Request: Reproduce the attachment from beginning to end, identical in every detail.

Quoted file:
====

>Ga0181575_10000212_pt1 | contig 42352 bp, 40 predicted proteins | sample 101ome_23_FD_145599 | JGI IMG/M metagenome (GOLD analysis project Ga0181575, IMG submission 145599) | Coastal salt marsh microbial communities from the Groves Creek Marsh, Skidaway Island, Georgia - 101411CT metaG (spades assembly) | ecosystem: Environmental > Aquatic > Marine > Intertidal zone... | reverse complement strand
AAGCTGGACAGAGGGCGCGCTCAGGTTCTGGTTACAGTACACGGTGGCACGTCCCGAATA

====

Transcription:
>Ga0181575_10000212_pt1 | contig 42352 bp, 40 predicted proteins | sample 101ome_23_FD_145599 | JGI IMG/M metagenome (GOLD analysis project Ga0181575, IMG submission 145599) | Coastal salt marsh microbial communities from the Groves Creek Marsh, Skidaway Island, Georgia - 101411CT metaG (spades assembly) | ecosystem: Environmental > Aquatic > Marine > Intertidal zone... | reverse complement strand
AAGCTGGACAGAGGGCGCGCTCAGGTTCTGGTTACAGTACACGGTGGCACGTCCCGAATA